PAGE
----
# Can the Pauli equation be used to derive the usual $\mathbf L\cdot \mathbf S$ spin-orbit coupling? If not, what's the simplest way?

Can the Pauli equation, $$\left[{\frac {1}{2m}}({\boldsymbol {\sigma }}\cdot (\mathbf {p} -q\mathbf {A} ))^{2}+q\phi \right]|\psi \rangle =i\hbar {\frac {\partial }{\partial t}}|\psi \rangle,$$ be used as a starting point to derive the spin-orbit coupling hamiltonian, of the form $$\mathbf L\cdot \mathbf S$$, for the hydrogen atom? If so, how is this done? If not, what's the core reason for this, and what's the cleanest starting ground for deriving this coupling directly from a more fundamental Schrödinger equation?

I'm interested in sharp, clean arguments, as well as references that contain them.

• If it is still relevant, there is a derivation in Schiff's quantum mechanics book, chapter 53 Dirac's equation for a central field. Feb 28, 2023 at 13:25

As the other two replies mentioned, the answer is no, spin-orbit coupling cannot be derived from the Pauli equation. Why? In a sense you could just say the term has been neglected in an approximation already made to arrive at the Pauli equation. The starting point you need is the Dirac equation.

To my eyes, the most convenient way to find the spin-orbit term is to perform the Foldy-Wouthuysen (FW) transformation on the Dirac equation including a central Coulomb potential. My favorite reference for this, albeit not a very commonly used one, is Chapter 3.4-3.6 of Brown & Carrington, Rotational Spectroscopy of Diatomic Molecules. I'll just roughly reproduce their derivation here, but I've heard that a pdf of that book is not hard to find...

Start with the Dirac Hamiltonian (in old-fashioned notation) $${\mathcal H}= \beta m c^2 - e \phi + c \vec{\alpha} \cdot \vec{\pi}$$ $$\equiv \beta m c^2 + V + O,$$ where $$\vec{\pi}=\vec{P} + e \vec{A}$$ and the operators $$V=-e \phi$$ and $$O=\vec{\alpha}\cdot \vec{\pi}$$ are even and odd with respect to the "big" and "small" parts of the electron wavefunction. The general idea of the Foldy-Wouthuysen transformation is to choose a unitary operator $$e^{i {\mathcal S}}$$ such that when we apply a unitary transformation $${\mathcal H}' = e^{i {\mathcal S}} {\mathcal H} e^{-i {\mathcal S}} + i \hbar (\partial_t \, e^{i {\mathcal S}} ) e^{-i {\mathcal S}},$$ the odd parts of the transformed Hamiltonian are suppressed by powers of $$c$$. It turns out that this is possible, and the right choice of $${\mathcal S}$$ is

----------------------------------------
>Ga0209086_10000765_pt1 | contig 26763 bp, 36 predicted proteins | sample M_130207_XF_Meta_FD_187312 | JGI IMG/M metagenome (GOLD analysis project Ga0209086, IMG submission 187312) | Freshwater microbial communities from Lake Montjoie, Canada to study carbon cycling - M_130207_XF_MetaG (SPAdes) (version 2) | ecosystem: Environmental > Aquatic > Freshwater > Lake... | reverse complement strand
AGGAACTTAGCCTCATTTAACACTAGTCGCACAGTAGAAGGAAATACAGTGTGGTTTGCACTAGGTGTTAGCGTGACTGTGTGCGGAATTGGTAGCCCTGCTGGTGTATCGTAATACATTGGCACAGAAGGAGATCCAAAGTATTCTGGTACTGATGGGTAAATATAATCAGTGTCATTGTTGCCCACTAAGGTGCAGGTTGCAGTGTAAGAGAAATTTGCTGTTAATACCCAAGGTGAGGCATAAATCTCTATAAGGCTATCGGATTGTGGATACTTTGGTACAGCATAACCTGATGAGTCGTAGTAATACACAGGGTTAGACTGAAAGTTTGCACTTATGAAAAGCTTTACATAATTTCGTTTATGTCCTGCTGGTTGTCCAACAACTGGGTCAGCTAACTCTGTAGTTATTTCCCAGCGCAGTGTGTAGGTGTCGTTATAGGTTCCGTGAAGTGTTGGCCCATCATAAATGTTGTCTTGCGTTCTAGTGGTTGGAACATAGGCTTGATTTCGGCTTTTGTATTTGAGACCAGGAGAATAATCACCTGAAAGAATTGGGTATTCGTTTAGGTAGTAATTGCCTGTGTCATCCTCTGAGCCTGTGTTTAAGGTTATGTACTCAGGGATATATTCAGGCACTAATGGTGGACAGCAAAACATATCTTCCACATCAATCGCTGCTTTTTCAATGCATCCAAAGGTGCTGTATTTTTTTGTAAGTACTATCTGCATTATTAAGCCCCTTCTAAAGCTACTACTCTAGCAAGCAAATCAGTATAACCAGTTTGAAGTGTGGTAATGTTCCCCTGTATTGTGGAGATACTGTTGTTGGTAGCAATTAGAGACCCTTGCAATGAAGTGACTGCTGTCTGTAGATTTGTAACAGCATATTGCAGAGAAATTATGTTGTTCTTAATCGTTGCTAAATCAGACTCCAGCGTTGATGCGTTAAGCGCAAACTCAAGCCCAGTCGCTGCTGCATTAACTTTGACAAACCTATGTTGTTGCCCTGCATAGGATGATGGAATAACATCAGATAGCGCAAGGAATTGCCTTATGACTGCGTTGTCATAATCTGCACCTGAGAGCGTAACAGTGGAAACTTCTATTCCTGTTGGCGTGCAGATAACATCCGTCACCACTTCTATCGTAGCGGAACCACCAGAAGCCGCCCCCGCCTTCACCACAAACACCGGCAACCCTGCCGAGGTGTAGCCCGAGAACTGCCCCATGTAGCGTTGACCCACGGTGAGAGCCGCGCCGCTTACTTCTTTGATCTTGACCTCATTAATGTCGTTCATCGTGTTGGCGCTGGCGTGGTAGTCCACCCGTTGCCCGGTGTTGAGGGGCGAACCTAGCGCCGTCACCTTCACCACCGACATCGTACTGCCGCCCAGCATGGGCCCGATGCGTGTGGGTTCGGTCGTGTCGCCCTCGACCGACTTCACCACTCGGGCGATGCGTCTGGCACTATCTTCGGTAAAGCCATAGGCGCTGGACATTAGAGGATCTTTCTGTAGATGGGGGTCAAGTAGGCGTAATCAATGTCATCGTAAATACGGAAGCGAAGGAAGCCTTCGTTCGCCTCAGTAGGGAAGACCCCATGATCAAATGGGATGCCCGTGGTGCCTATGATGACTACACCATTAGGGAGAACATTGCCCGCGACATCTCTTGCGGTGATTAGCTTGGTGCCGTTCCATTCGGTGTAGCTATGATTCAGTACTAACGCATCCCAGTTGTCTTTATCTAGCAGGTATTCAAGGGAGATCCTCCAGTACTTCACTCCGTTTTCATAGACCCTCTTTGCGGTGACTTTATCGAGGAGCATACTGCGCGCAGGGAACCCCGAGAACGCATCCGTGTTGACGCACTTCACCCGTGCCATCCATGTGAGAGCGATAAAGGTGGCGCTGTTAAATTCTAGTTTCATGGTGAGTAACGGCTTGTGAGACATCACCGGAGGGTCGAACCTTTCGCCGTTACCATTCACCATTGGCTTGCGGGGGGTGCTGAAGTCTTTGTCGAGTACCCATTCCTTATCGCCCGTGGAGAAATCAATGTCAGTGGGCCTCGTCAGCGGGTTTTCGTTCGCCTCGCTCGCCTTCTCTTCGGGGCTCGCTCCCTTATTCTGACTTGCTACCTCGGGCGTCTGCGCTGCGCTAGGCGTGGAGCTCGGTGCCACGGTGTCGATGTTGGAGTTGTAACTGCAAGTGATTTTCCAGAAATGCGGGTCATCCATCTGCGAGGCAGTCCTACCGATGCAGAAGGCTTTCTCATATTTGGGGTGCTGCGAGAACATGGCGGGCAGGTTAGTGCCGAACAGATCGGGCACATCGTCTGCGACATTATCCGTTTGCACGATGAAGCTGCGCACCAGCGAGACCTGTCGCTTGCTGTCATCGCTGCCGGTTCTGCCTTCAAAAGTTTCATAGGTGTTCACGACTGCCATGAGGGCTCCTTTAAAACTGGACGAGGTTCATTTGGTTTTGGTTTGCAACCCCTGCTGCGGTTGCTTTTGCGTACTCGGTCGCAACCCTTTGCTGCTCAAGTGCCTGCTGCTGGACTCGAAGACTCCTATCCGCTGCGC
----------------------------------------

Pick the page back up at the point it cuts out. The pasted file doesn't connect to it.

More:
$${\mathcal S} = - \frac{i \beta O}{2 m c^2}.$$

It so happens that you actually have to apply the FW transformation twice in order to suppress $$O$$ by two powers of $$c$$. After doing this, one of the resulting terms in the twice-transformed Hamiltonian is $$\frac{1}{8 m^2 c^2} \left[ \vec{\alpha} \cdot \vec{\pi} , \left[ \vec{\alpha} \cdot \vec{\pi}, (-e \phi) \right] + i \hbar \partial_t (\vec{\alpha} \cdot \vec{\pi}) \right]$$

$$= -\frac{e \hbar^2}{8 m^2 c^2} \nabla \cdot \vec{\mathcal E} - \frac{g_S \mu_B}{2 m c^2} \vec{S} \cdot (\vec{\mathcal E} \times \vec{\pi}),$$ where $$\vec{\mathcal E}=-\nabla \phi$$ is the Coulomb electric field. The electric field $$\vec{\mathcal E}$$ can be replaced by the explicit Coulomb expression $$\sim Z e^2 \vec{r}/r^3$$, and the numerator $$\vec{r} \times \vec{p}$$ is precisely the orbital angular momentum $$\vec{L}$$. Thus we have a term in the Hamiltonian proportional to $$\vec{S} \cdot \vec{L}$$, which is spin-orbit coupling. Oh and by the way, the first term above I believe is the Darwin term proportional to $$\delta^3(\vec{r})$$.

The Foldy-Wouthuysen transformation can also be used to derive the Pauli term $$\sim \vec{\sigma} \cdot \vec{\mathcal B}$$ and the familiar leading order relativistic correction to the kinetic energy, proportional to $$p^4$$. For a free particle, it can also be shown to account for the phenomenon of zitterbewegung.

Spin orbit coupling is a relativistic effect, so cannot be derived from the non-relativistic Schroedinger equation plus the magnetic moment term. This is what the Pauli equation is once one does some manipulation. The $${\bf L}\cdot {\bf S }$$ term can be added by hand however.

The best way to derive spin orbit and Pauli interaction from the Dirac equation in my opinion is to follow the approach in Itzykson & Zuber. They solve the Dirac equation for the hydrogen atom by passing via the squared Dirac equation.